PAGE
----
Wheaton’s Law

Wheaton’s Law, which also happens to be the core of our HR policy at DCAC, is simply “Don’t be a dick”. Think before you write and tweet—don’t write clickbait crap, and if you want to criticize an org, do it carefully, and write a blog post. Or send someone a DM.

3 thoughts on “Drive By #$%^ing—er, Tweeting.

  1. nicholascain801

    Pretty ballsy to mention the schedule as being a good reason for skipping the Summit when your boss is one of the speakers.

  2. Thomas LaRock (@SQLRockstar)

    After 12 years of service to PASS, 9 of which was on the BoD, I’ve come to accept that PASS is an easy target for people. There are a handful of reasons why this is the case. Most notably that as a group of volunteers it is rare that anyone would want to engage in arguments online at the risk of harming PASS or our employers. As such, tactics such as this have come to be the norm, and it’s not something I will miss as I leave the BoD this year.

    We are always open to feedback, in any form, even in poor form such as this. We do our best to put on events that offer content for the community as a whole. It is understandable that this content isn’t perfect for everyone. What isn’t understandable is why anyone would feel that their needs are greater than the needs of the community. On top of that, to say that you don’t have time to volunteer, but you expect everything to be perfect for your needs, smells of someone that believes they are entitled to have things the way they want, when they want, without having to do any work.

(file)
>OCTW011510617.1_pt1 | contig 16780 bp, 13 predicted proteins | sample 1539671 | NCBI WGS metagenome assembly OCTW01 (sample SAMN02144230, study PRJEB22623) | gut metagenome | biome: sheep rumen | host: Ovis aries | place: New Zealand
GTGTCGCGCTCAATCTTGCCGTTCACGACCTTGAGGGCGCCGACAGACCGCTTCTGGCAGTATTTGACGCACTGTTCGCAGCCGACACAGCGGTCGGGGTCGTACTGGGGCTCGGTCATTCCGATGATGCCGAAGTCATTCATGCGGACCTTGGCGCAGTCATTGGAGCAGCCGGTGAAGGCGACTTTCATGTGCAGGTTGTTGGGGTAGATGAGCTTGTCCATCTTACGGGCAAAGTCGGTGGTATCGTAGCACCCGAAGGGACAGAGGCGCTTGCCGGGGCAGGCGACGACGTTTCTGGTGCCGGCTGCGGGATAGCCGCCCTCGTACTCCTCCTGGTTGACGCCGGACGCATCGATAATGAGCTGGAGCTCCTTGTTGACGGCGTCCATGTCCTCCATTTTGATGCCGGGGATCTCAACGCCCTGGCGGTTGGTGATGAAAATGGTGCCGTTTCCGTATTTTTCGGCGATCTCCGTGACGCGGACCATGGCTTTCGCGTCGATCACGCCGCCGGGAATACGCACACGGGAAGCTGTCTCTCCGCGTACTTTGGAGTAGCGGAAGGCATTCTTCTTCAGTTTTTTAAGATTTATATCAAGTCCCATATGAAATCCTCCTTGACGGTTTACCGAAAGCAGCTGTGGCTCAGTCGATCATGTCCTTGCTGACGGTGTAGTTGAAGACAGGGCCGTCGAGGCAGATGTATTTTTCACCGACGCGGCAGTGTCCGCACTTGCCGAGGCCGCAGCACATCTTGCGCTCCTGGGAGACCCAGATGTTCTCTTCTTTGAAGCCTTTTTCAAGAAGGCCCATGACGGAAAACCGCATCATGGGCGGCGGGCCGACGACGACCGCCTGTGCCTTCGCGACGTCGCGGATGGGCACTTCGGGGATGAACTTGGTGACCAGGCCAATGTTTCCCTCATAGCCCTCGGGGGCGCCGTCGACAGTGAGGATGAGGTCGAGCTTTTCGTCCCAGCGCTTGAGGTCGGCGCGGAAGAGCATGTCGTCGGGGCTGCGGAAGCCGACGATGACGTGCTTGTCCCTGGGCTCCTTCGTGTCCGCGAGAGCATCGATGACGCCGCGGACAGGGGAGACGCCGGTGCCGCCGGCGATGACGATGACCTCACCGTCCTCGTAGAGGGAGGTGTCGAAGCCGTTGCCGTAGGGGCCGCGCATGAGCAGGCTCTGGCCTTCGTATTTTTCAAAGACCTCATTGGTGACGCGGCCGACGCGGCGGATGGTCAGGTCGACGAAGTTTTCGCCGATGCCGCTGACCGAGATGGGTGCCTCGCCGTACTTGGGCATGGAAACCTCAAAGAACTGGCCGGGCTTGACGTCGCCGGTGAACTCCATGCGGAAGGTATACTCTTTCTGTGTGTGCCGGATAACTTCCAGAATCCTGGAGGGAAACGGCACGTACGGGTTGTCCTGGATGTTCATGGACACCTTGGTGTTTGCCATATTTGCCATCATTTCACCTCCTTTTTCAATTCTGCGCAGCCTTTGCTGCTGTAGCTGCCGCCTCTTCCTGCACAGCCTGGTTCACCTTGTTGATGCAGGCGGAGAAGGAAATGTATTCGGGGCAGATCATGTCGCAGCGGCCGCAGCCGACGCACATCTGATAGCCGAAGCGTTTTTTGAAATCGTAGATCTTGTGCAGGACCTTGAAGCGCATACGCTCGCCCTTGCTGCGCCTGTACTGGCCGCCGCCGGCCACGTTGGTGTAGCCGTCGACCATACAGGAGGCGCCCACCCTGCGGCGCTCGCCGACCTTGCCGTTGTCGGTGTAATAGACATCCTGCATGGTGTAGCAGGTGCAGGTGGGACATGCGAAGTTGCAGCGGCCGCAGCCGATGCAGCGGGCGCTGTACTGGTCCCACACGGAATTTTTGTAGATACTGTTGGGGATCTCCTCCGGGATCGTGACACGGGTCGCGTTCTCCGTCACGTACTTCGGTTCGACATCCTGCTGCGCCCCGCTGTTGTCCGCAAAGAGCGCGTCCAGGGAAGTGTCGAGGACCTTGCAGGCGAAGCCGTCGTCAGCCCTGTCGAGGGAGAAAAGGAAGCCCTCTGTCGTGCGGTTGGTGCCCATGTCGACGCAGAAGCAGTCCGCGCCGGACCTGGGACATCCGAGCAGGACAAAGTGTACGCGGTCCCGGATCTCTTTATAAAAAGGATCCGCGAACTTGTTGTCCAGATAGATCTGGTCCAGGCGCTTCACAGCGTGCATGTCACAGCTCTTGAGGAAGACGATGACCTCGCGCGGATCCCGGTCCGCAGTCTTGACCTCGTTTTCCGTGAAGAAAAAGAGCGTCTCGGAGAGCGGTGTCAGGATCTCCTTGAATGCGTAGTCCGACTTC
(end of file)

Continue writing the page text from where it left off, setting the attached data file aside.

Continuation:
There are a lot of good people working behind the scenes to create events such as Summit. Comments like these also make it harder to convince anyone to step forward and serve. I’m not saying we need everything to be unicorns and rainbows. But I think most of us are at an age now where they would understand that it’s best to treat people how they would like to be treated. A little empathy goes a long way. You may not agree with someone else, but you should always treat them with respect.

    Unfortunately, respect seems to be in short order these days, especially online. The level of discontent and trolling on every possible topic is at an all-time high and getting higher. It’s easy to let comments such as this create division between members of a community, or country. When we start fighting amongst ourselves it makes us weaker. This makes it easier for individuals to use bullying tactics to create further division. I would urge everyone to keep that in mind when they see comments such as this on any topic.

    We get better by staying together. And together, we can make things better.

    (BTW, applications for the BoD will open on 16-Aug, in case you were interested in serving what has been the most rewarding, and at times the most frustrating, group I have ever had the honor of serving.)